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Plant Cell Reports

, Volume 34, Issue 4, pp 517–518 | Cite as

Plant lipid biology and biotechnology

  • Mi Chung SuhEmail author
  • Günther Hahne
  • Jang R. Liu
  • C. Neal StewartJr.
Editorial

Lipids function as the structural components of cell membranes, which serve as permeable barriers to the external environment of cells. In plants, lipids play especially important roles as signaling and energy storage compounds. Plant lipids include triacylglycerols, phospholipids, galactolipids, and sphingolipids. Extracellular lipids are especially important in plants and are comprised of cutin, suberin, and waxes. Jasmonic acid is a particularly important signaling compound in plants (Li-Beisson et al. 2013). In particular, storage oils that accumulate in seeds or fruits as triacylglycerol have been widely used for industrial applications including in paints, soaps, cosmetics, detergents, and pharmaceuticals (Dyer et al. 2008). In the bioeconomy, plant storage oils are used as renewables for the production of biodiesel and non-petroleum-based biomaterials (Durrett et al. 2008). Beyond bioenergy and industrial bioproducts, plant lipids are altered to improve the quantity and quality of oils for food and feed. Thus, our understanding about plant lipid chemistry and biosynthesis is necessary for downstream manipulation of lipids via biotechnology. This special issue focuses on current topics that are currently important for basic and applied plant lipid research.

While plant lipid research has been active for centuries (Ohlrogge and Browse 1995), our understanding about plant lipid biosynthesis and metabolism has more recently been advanced by the availability of the Arabidopsis thaliana genome sequence, followed by genomics of crop plants. Genome-scale research has greatly facilitated the identification of genes that underlie acyl lipid biosynthesis and metabolism (Li-Beisson et al. 2013). Even more recently, technological developments in lipidomics have allowed the analysis of the complete lipid profile within cells, tissues, organs, and organisms (Horn and Chapman 2012).

In this special issue, papers sum up our current knowledge about plant lipids and present modern tools that will be of broad interest to plant researchers. McGlew et al. (2014) describe the integration of Arabidopsis mutant information within the ARALIP plant acyl lipid metabolism website (http://aralip.plantbiology.msu.edu). This tool allows facile and rapid access to information about each mutant. In addition, there is a compendium of literature sources that describe the basis for lipid composition of relevant mutants. Both Parveez et al. (2014) and Goold et al. (2014) review cover storage and neutral lipids in oil palm and microalgae, respectively. Parveez et al. describe advances in biotechnology of oil palm that includes biochemical studies, gene and promoter isolation, vector construction for transformation, and genetic transformation technology. Goold et al. report the biogenesis, structure, and function of lipid droplets in the green microalga Chlamydomonas reinhardtii and model microalgae, such as species in Haematococcus and Nannochloropsis. The three review articles written by Lee and Suh (2015), Vishwanath et al. (2014), and Molina and Kosma (2014) are related with the extracellular lipids, cuticular waxes, cutin, and suberins. Lee and Suh specifically describe recent advances in the understanding of the biological functions of genes involved in cuticular wax biosynthesis, transport, and the regulation of wax deposition from Arabidopsis and crop species. Vishwanath et al. focus on the transport of suberin components, polymer assembly, and the regulation of suberin deposition. Molina and Kosma outline our current understanding about HXXXD/BAHD acyltransferases that are involved in extracellular lipid biosynthesis. Lee et al. (2015) describe the current progress and barriers of metabolic engineering of plant seed oil for producing hydroxy fatty acid, which is an important industrial raw material. Morales-Cedillo et al. (2014) report on the function of membrane lipids on the activity of plasma membrane H+-ATPase. Kobayashi et al. (2014) describe the roles of anionic phosphatidylglycerol (PG) in photosynthetic electron transport in thylakoid membranes by characterization of a PG-deficient Arabidopsis mutant (pgp1-2) under Pi-controlled conditions. Chen et al. (2015) describe the production of high oleic linseed oil for oxidative stability of oils and industrial applications via RNAi-mediated gene silencing technology. Kuntam et al. (2015) describe new fluorochromes for the investigation of dynamic oil bodies within living plant cells using fluorescence microscopy. Taken together, we believe that these 11 papers in this special issue will be useful for plant students and researchers for years to come.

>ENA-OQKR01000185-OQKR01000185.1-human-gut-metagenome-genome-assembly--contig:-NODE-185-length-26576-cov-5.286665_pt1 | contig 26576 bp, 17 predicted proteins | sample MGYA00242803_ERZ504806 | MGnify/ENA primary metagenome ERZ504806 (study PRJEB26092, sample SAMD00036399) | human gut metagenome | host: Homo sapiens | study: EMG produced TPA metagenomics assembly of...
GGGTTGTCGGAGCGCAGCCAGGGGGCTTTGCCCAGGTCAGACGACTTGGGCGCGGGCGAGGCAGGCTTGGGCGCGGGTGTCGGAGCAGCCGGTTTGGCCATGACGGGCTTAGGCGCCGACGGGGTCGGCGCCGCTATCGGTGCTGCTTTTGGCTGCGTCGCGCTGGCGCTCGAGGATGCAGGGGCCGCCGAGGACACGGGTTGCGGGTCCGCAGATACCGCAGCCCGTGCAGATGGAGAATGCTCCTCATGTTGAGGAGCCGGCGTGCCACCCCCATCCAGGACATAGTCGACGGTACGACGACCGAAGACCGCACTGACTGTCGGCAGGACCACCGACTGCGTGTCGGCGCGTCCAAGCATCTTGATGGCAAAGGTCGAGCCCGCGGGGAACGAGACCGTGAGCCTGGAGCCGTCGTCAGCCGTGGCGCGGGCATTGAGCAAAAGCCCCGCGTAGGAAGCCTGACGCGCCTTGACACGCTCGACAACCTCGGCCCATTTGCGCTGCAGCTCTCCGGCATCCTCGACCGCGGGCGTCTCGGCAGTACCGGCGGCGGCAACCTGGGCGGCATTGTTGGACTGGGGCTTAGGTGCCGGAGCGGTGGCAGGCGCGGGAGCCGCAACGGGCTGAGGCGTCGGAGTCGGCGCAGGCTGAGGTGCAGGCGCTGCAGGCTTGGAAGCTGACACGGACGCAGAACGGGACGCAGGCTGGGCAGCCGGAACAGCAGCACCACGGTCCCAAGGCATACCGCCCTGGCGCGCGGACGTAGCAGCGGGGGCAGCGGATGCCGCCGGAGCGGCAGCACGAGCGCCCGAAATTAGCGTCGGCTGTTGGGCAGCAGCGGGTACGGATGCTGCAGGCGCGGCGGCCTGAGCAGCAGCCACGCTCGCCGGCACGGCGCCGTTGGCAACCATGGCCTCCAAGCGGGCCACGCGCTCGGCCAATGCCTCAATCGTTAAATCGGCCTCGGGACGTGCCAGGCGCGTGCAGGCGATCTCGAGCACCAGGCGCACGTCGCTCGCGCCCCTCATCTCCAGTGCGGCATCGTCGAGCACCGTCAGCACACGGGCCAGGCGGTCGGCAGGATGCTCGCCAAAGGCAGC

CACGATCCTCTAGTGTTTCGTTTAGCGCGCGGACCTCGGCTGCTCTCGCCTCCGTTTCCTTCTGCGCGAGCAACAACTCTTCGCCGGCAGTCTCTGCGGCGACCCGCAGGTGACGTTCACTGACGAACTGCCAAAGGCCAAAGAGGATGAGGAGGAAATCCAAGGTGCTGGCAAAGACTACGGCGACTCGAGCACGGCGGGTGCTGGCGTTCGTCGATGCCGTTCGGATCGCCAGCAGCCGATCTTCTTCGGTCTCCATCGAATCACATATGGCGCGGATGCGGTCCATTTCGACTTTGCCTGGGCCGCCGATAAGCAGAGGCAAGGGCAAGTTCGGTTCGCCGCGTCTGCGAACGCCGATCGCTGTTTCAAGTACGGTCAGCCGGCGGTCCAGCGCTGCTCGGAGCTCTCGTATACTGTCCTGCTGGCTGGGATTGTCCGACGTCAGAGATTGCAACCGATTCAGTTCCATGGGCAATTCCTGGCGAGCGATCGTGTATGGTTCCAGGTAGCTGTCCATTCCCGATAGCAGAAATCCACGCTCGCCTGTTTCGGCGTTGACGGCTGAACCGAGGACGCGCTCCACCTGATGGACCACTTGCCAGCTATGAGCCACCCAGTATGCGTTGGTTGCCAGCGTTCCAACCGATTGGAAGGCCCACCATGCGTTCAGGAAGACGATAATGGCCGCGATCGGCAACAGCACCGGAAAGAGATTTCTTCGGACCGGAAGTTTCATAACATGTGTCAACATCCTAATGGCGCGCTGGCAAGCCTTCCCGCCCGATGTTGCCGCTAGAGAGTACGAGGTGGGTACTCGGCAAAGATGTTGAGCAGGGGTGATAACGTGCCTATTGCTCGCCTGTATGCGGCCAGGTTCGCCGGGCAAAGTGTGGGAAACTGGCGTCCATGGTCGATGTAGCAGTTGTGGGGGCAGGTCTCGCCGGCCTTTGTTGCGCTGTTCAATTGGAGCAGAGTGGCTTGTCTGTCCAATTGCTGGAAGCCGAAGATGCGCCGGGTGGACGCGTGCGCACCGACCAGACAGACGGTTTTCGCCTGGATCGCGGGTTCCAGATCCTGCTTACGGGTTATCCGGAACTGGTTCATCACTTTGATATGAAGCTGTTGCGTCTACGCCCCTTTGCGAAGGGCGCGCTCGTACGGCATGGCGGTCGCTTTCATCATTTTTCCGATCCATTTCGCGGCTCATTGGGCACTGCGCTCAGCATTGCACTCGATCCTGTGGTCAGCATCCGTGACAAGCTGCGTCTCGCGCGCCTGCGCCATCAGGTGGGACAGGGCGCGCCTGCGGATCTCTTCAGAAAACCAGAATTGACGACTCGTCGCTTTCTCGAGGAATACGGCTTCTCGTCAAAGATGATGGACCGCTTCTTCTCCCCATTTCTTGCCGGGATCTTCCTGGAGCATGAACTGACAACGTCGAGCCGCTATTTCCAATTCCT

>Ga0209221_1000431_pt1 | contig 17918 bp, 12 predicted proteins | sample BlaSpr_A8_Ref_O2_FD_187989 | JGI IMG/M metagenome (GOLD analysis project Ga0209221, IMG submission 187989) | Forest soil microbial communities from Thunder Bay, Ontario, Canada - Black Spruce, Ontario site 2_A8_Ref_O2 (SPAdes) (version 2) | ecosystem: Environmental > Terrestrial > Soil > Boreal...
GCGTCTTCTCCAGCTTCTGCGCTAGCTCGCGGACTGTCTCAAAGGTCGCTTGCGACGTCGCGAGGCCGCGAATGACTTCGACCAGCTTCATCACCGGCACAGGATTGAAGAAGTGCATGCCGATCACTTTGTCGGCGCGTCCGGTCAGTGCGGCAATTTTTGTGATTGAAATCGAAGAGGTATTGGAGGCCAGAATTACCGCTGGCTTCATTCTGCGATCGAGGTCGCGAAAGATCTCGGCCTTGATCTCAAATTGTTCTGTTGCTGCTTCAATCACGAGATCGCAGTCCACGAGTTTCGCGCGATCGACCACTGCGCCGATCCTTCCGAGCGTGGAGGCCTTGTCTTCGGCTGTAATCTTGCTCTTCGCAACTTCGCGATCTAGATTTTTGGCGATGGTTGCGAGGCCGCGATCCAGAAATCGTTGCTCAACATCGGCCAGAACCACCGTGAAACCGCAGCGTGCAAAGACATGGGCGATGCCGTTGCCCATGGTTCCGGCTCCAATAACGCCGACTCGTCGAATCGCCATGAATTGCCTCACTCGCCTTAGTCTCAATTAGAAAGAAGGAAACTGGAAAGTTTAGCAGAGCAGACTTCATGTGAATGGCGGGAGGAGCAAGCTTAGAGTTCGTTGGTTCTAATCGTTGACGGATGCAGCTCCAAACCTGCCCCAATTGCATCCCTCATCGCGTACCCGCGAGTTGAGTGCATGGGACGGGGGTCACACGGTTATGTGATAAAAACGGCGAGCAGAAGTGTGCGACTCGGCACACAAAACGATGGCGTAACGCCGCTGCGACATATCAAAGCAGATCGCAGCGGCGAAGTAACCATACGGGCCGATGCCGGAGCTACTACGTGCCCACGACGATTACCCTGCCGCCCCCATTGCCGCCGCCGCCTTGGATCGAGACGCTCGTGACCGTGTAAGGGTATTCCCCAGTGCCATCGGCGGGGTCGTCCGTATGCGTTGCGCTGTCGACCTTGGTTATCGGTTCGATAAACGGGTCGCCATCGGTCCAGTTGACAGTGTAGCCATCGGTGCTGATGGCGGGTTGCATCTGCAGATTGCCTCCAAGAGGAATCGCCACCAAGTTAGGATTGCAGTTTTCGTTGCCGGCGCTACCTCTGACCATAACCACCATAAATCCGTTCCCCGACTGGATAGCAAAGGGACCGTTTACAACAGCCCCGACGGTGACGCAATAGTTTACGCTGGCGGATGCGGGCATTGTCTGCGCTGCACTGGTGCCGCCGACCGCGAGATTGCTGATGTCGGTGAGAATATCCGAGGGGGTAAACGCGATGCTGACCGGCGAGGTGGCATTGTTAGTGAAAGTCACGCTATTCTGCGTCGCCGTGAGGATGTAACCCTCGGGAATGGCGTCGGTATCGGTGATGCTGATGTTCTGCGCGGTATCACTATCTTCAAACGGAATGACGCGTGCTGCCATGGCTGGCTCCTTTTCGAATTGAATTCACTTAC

Author contribution statement

MCS, GH, JRL, and CNS, Jr conceived and designed the review. MCS and CNS, Jr wrote the manuscript and all authors read and approved the final manuscript.

References

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Copyright information

© Springer-Verlag Berlin Heidelberg 2015

Authors and Affiliations

  • Mi Chung Suh
    • 1
    Email author
  • Günther Hahne
    • 2
  • Jang R. Liu
    • 3
  • C. Neal StewartJr.
    • 4
  1. 1.Department of Bioenergy Science and TechnologyChonnam National UniversityGwangjuRepublic of Korea
  2. 2.CNRS, Brussels officeBrusselsBelgium
  3. 3.Daegu Gyeongbuk Institute of Science and Technology (DGIST)DaeguRepublic of Korea
  4. 4.Department of Plant SciencesUniversity of TennesseeKnoxvilleUSA

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